President Joe Biden heads to Hawaii on Monday to view the widespread damage from recent Maui wildfires, meet with survivors and fend off criticism that his government was too slow to respond to the disaster.
Biden and First Lady Jill Biden will arrive nearly two weeks after ferocious, wind-whipped blazes ripped through the historic town of Lahaina, claiming at least 114 lives -- and likely many more as over 1,000 people are still missing.
After a helicopter tour of the damage, Biden is due to announce further relief funding and the appointment of a federal response coordinator.
Critics, including disgruntled survivors in Hawaii and some Republicans hoping to face Biden in next year's presidential election, say aid has been inadequate and poorly organized.
Former president Donald Trump said it was "disgraceful" that his successor had not responded more quickly, though White House spokespeople have said Biden delayed his trip so as not to distract officials and rescuers working on the ground.
By visiting Hawaii, Biden will "experience the complete and utter devastation that this town had experienced," Deanne Criswell, Federal Emergency Management Agency (FEMA) administrator, said Sunday on ABC's "This Week."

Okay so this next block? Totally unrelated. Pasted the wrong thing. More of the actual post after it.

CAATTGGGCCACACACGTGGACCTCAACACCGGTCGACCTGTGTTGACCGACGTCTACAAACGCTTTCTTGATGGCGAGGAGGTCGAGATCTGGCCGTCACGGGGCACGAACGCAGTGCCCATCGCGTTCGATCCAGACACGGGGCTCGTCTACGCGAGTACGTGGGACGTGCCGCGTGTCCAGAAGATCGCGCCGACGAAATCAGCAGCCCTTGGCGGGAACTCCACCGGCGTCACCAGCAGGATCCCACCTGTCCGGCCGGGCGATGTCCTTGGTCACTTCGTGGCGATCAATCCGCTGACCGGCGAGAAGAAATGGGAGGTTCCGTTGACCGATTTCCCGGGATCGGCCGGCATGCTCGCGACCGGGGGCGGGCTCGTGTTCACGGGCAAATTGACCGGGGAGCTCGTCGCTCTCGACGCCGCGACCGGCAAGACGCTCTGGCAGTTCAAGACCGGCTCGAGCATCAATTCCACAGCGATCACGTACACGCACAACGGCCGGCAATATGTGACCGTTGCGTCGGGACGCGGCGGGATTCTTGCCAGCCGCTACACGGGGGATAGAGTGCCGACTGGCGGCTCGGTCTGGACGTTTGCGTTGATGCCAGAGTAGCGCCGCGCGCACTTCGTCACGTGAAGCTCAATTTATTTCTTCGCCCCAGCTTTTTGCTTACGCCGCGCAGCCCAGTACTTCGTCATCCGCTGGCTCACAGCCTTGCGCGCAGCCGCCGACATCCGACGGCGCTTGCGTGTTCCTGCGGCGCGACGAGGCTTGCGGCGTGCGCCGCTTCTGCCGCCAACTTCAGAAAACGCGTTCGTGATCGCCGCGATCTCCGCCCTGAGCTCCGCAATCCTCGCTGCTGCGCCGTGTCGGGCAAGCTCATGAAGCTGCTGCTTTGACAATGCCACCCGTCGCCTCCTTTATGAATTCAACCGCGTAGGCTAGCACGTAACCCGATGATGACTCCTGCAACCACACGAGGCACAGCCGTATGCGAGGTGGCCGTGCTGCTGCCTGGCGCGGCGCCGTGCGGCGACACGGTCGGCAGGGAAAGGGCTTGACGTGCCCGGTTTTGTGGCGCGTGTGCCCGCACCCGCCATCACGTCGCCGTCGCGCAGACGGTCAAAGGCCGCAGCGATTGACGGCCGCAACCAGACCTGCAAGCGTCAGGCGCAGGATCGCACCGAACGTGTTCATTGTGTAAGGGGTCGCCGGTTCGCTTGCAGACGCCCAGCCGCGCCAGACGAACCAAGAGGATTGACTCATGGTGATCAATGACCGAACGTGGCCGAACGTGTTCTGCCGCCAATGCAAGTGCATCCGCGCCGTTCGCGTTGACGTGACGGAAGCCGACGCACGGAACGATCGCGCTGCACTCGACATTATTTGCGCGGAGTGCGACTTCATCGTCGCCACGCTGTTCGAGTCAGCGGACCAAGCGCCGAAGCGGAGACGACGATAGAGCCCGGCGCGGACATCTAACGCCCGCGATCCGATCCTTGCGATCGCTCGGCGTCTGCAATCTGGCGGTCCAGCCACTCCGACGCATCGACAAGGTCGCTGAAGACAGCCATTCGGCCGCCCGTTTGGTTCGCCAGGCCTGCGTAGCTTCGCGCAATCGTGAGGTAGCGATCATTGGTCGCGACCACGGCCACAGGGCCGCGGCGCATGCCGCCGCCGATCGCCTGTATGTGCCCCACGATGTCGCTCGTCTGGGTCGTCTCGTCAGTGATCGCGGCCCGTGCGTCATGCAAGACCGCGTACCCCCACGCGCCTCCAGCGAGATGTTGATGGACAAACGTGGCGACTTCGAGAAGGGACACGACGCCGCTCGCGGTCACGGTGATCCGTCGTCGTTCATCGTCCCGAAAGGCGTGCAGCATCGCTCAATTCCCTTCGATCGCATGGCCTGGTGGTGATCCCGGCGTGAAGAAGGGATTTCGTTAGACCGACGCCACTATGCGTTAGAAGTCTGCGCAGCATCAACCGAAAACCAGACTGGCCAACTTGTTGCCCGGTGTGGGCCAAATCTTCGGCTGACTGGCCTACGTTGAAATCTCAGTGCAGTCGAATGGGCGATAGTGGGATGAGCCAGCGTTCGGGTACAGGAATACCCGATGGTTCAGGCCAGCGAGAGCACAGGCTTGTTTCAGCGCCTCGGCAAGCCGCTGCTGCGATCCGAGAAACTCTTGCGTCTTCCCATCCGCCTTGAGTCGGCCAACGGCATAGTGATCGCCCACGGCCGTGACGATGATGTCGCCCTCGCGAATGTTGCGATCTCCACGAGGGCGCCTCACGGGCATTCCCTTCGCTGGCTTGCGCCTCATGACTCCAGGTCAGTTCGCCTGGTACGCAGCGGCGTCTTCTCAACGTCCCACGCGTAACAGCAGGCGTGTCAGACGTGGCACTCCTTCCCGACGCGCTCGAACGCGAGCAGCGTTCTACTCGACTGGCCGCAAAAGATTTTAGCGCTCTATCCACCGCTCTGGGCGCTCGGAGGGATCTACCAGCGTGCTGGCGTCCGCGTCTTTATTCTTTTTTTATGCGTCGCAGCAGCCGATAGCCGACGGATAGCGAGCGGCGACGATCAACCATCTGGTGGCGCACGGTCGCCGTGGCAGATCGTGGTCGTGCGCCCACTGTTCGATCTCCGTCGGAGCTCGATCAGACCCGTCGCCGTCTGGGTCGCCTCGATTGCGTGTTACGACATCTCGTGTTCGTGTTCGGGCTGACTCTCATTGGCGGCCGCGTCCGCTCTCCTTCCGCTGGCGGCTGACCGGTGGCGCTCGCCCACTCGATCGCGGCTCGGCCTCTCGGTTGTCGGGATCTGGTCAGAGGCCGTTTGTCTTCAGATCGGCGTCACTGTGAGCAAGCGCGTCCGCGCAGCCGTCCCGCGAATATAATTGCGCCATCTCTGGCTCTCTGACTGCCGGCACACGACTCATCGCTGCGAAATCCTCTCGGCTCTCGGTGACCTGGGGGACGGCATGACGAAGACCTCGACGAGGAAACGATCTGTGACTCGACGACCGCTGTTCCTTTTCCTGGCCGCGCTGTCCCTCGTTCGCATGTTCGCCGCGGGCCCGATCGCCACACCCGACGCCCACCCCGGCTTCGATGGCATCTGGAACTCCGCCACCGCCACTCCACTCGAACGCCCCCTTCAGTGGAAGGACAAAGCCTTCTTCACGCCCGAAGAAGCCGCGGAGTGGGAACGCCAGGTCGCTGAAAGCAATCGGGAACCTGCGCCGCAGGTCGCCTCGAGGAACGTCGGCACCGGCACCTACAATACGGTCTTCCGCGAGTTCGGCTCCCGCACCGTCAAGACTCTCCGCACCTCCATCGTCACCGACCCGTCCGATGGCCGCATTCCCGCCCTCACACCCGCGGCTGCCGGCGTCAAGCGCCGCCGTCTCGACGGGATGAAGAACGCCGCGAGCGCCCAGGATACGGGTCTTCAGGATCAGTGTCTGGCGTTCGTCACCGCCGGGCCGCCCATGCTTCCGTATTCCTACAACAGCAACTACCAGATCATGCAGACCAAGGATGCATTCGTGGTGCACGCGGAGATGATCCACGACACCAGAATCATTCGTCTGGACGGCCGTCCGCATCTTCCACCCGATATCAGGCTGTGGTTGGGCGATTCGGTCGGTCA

"He's also going to be able to talk with people and hear their stories and provide a sense of hope and assurance that the federal government is going to be with them."
- Agonizingly slow -
Criswell, defending the government's response, said Biden's one-day visit should underscore his commitment to ensuring Hawaii's recovery.
She said more than 1,000 federal responders were now in Hawaii -- and added that none of them would have to be moved to the US Southwest, which is contending with the effects of Tropical Storm Hilary.
Maui residents say the process of recovering lost loved ones -- and identifying bodies -- has been agonizingly slow.
Hawaii Governor Josh Green said Sunday that more than 1,000 people remain unaccounted for, and that the number probably includes many children.
While search teams have covered 85 percent of the search zone, the remaining 15 percent could take weeks, Green said on CBS's "Face the Nation." The fire's extreme heat meant it might be impossible to recover some remains.
Criswell acknowledged that the process could be slow, but said the federal government had sent experts from the FBI, the Defense Department and the Department of Health and Human Services to help with the painstaking identification process.
Presidential visits to major disaster zones, while viewed as almost politically mandatory, can carry risks.
When President George W. Bush traveled to Louisiana in 2005 to witness the historic devastation of Hurricane Katrina, critics seized on pictures of him looking out the window of Air Force One while flying over New Orleans to say his arms-length visit lacked empathy.
And when then-president Donald Trump casually tossed rolls of paper towels into a crowd in hurricane-ravaged Puerto Rico in 2017, critics called his gesture cavalier and insensitive.